The F# Elementary School was a typical Japanese school of its time: A rather narrow wooden building with a long hallway, classrooms (and other rooms) only to one side. While we entered through a side entrance the main entrance with some lockers and paintings created by students was located in the middle of the building – restrooms being outside on the back side of the school. Most of the rooms were empty, but others were full of all kinds of items: furniture, educational materials, pianos. Yes, pianos. Like the Middle School #3 in Pripyat this school was also stuffed with pianos – I saw at least half a dozen. Another kind of item I didn’t expect were a couple of sewing machines made by Brother, nowadays more famous for printers than for their original core business.
Since this was my first (and so far only) abandoned Japanese school it was an amazing experience to explore it – especially since it was about to be reconstructed and even more so given the story leading to the exploration. The perfect final location of my (first) Haikyo Trip To Shikoku!

Read Full Post »

While I am happily taking credit for finding the hotel shangri-la it was thanks to Jordy that we entered the Big Mountain (or Big Mountein… as they misspelled their own name occasionally) pachinko parlor. We were on the road again to finally get to that abandoned school in the middle of the mountains when Jordy saw the said abandoned place of amusement. We turned around, parked the car and actually found an easy way in.
There are plenty of abandoned pachinko parlors in Japan, it’s maybe the most common kind of haikyo overall. But usually they are either boarded up or completely gutted. The Big Mountain on the other hand was in pretty decent shape. Most of the machines were opened, but only a few were missing. Since new pachinko parlors are opened all the time a lot of the equipment gets recycled, but in this case most of it was still there (machines, stools, balls, containers for the balls, signs, …) and in decent condition – especially considering that the most recent calendar sheets we found were from 1996.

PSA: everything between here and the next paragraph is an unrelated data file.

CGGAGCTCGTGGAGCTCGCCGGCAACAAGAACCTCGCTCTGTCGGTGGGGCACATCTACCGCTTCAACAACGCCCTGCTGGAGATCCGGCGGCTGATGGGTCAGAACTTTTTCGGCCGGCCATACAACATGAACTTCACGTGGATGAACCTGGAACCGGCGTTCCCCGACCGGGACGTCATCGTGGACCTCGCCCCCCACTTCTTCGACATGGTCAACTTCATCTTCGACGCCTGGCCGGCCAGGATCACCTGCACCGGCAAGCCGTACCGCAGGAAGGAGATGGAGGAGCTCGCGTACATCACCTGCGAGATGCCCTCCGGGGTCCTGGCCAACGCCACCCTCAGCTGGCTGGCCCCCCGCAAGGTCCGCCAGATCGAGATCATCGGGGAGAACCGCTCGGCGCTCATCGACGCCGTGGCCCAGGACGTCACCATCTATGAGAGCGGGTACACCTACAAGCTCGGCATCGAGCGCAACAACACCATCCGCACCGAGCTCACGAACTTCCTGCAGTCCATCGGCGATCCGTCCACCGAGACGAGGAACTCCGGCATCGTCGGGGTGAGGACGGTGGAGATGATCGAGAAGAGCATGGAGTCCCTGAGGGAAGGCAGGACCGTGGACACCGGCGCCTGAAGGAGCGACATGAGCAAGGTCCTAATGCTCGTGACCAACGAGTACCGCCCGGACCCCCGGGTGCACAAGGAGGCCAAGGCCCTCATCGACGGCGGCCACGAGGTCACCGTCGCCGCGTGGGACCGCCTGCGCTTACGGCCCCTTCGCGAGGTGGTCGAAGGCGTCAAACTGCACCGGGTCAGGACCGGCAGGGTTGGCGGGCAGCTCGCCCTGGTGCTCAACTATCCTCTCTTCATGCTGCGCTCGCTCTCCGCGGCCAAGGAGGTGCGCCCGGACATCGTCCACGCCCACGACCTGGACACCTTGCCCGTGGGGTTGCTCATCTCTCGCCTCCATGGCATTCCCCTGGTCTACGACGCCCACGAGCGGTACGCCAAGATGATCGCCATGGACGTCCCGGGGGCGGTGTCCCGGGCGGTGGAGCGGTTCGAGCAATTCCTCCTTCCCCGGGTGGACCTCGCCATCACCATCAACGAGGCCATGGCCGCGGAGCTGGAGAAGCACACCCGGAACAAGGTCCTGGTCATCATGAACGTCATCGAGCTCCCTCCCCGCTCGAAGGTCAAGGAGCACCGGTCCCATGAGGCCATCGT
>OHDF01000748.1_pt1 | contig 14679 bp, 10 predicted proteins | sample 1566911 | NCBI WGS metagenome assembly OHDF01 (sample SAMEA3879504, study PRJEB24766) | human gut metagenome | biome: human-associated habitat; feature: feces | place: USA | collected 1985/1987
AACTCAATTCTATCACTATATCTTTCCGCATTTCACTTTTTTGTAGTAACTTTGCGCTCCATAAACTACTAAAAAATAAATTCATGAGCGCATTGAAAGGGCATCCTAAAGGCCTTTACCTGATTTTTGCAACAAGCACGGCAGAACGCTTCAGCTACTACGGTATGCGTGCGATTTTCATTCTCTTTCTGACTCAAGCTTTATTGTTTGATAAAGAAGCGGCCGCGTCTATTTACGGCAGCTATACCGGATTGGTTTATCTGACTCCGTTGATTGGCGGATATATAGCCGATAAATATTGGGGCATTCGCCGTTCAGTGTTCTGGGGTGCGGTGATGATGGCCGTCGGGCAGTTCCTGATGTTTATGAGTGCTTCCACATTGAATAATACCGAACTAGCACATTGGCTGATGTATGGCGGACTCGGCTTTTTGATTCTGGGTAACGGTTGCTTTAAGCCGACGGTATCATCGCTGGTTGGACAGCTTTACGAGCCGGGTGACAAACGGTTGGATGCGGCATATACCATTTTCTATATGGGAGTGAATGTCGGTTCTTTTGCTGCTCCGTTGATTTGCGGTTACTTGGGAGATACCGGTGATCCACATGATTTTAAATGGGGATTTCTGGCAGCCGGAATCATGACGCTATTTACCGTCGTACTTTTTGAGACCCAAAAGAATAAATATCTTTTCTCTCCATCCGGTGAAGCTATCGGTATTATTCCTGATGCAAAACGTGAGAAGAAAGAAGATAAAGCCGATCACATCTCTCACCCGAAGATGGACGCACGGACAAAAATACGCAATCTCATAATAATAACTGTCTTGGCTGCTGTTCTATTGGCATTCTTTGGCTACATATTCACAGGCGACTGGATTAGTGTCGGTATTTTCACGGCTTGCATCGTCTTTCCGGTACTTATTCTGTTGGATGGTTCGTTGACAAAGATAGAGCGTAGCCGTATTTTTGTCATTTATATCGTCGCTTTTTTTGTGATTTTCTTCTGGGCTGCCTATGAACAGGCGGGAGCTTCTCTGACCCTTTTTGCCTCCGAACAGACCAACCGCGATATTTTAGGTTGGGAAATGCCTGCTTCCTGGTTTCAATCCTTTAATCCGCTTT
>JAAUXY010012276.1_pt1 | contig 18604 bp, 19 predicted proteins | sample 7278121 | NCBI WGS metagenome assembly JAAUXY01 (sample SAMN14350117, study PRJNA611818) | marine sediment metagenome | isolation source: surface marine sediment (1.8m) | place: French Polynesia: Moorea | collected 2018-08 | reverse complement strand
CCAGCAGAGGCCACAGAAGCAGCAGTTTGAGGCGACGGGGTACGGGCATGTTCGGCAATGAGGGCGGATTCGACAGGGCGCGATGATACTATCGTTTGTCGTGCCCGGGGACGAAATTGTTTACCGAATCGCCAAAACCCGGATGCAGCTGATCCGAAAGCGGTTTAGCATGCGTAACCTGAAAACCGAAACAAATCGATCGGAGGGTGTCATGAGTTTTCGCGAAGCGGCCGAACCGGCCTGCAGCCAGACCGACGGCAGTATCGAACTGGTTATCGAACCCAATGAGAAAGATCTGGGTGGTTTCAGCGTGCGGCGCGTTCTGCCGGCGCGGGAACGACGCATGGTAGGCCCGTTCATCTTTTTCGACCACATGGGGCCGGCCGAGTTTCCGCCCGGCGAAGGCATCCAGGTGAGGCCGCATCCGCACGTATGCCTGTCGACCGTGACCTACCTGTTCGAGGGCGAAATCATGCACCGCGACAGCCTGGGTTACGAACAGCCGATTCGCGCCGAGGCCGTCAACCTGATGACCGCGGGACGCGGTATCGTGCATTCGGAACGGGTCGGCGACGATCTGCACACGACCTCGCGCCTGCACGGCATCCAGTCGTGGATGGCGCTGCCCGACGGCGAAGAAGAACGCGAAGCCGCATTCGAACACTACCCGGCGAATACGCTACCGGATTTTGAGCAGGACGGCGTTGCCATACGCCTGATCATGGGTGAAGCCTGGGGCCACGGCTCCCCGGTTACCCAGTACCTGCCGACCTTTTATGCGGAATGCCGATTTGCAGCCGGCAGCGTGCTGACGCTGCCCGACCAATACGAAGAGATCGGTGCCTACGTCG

Since gambling is strictly controlled by the Japanese state there are only a few possibilities to actually win money – with lotteries and betting. Playing pachinko (パチンコ) you can only win prizes by exchanging the pachinko balls you’ve won for prizes worth less than 10.000 Yen each (82 Euros / 117 Dollars). Popular items are perfumes, expensive lighters and tiny gold bars. Conveniently most pachinko parlors have a “pawn shop” close-by where you can get rid of your prizes; of course 10 to 30% under value! 16 million Japanese play pachinko on a regular basis, about 34.000 play for a living – yes, professional pachinko players…
What most people don’t know, especially in the West, is that the majority of pachinko parlors in Japan are run by the so-called Zainichi Koreans, the biggest ethnic minority in Japan. Of the estimated 16.000 parlors about 50% are run by South Koreans, 30 to 40% by *North Koreans* and the rest by Chinese and Japanese; most of the latter ones associated with the Yakuza, the “Japanese Mafia”. The parlors run by North Koreans usually are under the control of the Chongryon (Ch’ongryŏn / 총련 / 總聯 / 朝鮮総連), the “General Association of Korean Residents in Japan” which has close ties to North Korea. According to an article in the Japan Times up to 200 billion Yen a year are flowing to North Korea that way – currently that’s about 1.7 billion Euros or 2.4 billion Dollars…
Sadly we were running out of time and we still wanted to go to that school, so Jordy and I left the Big Mountain Pachinko Parlor after about 30 minutes. We even forgot to go upstairs, where you usually can find a couple of sleeping rooms, a kitchen, and a security room with surveillance monitors and a safe. Luckily I explored another pachinko parlor a few months later, this time in Shiga – but that’s a story for another time…

Read Full Post »

Follow

Get every new post delivered to your Inbox.

Join 3,794 other followers